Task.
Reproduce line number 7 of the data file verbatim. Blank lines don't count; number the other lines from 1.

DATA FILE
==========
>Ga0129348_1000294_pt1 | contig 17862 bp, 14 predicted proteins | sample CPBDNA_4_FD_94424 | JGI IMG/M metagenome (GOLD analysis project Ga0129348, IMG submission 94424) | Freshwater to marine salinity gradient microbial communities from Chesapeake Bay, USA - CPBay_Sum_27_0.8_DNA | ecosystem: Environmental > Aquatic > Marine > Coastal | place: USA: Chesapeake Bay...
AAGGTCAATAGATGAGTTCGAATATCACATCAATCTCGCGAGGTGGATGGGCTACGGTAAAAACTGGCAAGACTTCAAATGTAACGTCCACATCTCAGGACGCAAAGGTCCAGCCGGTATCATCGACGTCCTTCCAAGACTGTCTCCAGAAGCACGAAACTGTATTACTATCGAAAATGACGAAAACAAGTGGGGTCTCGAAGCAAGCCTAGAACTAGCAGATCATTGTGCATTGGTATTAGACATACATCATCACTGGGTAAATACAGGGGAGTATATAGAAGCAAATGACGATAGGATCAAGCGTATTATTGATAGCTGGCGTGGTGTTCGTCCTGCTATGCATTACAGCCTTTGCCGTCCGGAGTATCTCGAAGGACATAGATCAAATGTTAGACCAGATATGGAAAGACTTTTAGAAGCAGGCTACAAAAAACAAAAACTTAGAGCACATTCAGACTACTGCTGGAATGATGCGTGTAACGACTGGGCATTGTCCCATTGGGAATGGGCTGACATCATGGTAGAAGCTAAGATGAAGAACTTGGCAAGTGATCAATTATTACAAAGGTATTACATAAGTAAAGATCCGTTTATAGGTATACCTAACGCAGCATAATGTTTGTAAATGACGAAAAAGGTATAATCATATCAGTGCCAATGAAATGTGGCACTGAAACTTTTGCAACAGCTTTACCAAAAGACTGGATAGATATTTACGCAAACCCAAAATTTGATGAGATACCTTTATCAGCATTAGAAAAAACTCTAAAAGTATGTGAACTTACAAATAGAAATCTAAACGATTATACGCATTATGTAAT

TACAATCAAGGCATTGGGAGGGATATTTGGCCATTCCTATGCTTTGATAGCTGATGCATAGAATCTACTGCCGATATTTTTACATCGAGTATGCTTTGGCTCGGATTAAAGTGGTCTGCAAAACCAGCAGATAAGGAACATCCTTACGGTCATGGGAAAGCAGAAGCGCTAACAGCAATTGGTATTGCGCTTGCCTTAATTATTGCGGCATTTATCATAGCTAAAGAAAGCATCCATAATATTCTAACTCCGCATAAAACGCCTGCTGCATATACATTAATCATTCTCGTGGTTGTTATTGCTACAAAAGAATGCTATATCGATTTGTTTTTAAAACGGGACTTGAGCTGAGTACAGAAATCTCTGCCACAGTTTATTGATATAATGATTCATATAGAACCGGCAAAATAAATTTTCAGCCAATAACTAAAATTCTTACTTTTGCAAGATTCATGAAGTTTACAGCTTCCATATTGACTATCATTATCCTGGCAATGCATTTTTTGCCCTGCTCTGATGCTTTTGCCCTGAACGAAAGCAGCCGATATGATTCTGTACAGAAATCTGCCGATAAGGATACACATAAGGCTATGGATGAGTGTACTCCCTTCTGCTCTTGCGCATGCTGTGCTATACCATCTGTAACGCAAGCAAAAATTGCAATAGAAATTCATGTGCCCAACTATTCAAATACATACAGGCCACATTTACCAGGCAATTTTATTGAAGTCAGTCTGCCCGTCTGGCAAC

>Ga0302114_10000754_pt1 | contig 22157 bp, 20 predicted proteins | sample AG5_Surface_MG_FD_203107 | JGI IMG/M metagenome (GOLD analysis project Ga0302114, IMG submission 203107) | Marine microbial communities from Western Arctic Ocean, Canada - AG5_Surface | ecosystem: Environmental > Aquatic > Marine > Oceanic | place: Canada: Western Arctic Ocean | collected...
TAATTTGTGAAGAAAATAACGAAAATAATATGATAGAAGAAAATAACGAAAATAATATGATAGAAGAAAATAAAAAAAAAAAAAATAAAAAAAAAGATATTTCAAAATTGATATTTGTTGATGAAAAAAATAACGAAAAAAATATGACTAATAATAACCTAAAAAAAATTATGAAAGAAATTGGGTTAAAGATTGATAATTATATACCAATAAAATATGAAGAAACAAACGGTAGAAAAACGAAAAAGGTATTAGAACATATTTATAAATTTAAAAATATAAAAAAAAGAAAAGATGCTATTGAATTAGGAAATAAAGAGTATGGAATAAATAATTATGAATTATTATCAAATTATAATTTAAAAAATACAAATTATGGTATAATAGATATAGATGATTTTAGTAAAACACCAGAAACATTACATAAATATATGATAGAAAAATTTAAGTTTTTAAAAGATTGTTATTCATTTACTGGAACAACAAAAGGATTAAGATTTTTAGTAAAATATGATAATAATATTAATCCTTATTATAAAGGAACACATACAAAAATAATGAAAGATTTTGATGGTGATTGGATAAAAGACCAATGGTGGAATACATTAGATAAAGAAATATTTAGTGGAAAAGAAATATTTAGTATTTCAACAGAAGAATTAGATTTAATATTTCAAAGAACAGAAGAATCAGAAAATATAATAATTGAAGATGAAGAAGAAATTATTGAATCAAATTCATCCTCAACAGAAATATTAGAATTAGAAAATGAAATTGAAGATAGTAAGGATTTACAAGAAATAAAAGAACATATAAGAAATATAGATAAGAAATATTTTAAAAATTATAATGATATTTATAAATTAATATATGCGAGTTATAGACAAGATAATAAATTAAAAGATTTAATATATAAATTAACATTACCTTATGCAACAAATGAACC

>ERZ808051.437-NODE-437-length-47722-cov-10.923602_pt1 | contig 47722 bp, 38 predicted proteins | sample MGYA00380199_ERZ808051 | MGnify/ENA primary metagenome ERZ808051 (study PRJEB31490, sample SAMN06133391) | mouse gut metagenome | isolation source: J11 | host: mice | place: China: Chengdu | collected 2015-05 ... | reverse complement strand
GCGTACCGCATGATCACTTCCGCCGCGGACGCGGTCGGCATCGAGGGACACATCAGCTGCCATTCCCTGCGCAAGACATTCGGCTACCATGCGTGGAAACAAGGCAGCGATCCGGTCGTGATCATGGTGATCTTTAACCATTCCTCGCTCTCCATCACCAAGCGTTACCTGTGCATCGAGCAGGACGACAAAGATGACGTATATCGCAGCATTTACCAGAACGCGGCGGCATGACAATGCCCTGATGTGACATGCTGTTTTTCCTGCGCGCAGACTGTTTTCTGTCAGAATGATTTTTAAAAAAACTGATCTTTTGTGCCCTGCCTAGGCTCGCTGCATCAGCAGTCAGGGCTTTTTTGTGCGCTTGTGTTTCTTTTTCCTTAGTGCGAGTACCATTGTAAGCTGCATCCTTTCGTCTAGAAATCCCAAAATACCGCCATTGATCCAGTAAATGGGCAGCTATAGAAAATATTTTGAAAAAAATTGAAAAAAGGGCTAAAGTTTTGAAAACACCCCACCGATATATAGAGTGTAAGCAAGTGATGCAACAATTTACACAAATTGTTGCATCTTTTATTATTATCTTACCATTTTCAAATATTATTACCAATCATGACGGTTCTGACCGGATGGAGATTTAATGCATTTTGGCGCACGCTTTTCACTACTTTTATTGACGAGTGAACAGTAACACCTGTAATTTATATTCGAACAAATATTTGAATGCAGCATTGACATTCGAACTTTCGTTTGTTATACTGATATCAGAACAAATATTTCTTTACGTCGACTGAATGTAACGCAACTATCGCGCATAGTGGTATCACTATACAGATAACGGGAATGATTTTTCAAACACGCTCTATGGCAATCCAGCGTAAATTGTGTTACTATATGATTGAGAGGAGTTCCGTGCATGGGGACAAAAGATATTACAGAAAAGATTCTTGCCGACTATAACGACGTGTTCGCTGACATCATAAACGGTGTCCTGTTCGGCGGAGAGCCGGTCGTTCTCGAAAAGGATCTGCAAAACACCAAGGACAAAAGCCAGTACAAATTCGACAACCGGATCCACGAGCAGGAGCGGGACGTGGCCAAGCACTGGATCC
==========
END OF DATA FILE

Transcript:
GCGTACCGCATGATCACTTCCGCCGCGGACGCGGTCGGCATCGAGGGACACATCAGCTGCCATTCCCTGCGCAAGACATTCGGCTACCATGCGTGGAAACAAGGCAGCGATCCGGTCGTGATCATGGTGATCTTTAACCATTCCTCGCTCTCCATCACCAAGCGTTACCTGTGCATCGAGCAGGACGACAAAGATGACGTATATCGCAGCATTTACCAGAACGCGGCGGCATGACAATGCCCTGATGTGACATGCTGTTTTTCCTGCGCGCAGACTGTTTTCTGTCAGAATGATTTTTAAAAAAACTGATCTTTTGTGCCCTGCCTAGGCTCGCTGCATCAGCAGTCAGGGCTTTTTTGTGCGCTTGTGTTTCTTTTTCCTTAGTGCGAGTACCATTGTAAGCTGCATCCTTTCGTCTAGAAATCCCAAAATACCGCCATTGATCCAGTAAATGGGCAGCTATAGAAAATATTTTGAAAAAAATTGAAAAAAGGGCTAAAGTTTTGAAAACACCCCACCGATATATAGAGTGTAAGCAAGTGATGCAACAATTTACACAAATTGTTGCATCTTTTATTATTATCTTACCATTTTCAAATATTATTACCAATCATGACGGTTCTGACCGGATGGAGATTTAATGCATTTTGGCGCACGCTTTTCACTACTTTTATTGACGAGTGAACAGTAACACCTGTAATTTATATTCGAACAAATATTTGAATGCAGCATTGACATTCGAACTTTCGTTTGTTATACTGATATCAGAACAAATATTTCTTTACGTCGACTGAATGTAACGCAACTATCGCGCATAGTGGTATCACTATACAGATAACGGGAATGATTTTTCAAACACGCTCTATGGCAATCCAGCGTAAATTGTGTTACTATATGATTGAGAGGAGTTCCGTGCATGGGGACAAAAGATATTACAGAAAAGATTCTTGCCGACTATAACGACGTGTTCGCTGACATCATAAACGGTGTCCTGTTCGGCGGAGAGCCGGTCGTTCTCGAAAAGGATCTGCAAAACACCAAGGACAAAAGCCAGTACAAATTCGACAACCGGATCCACGAGCAGGAGCGGGACGTGGCCAAGCACTGGATCC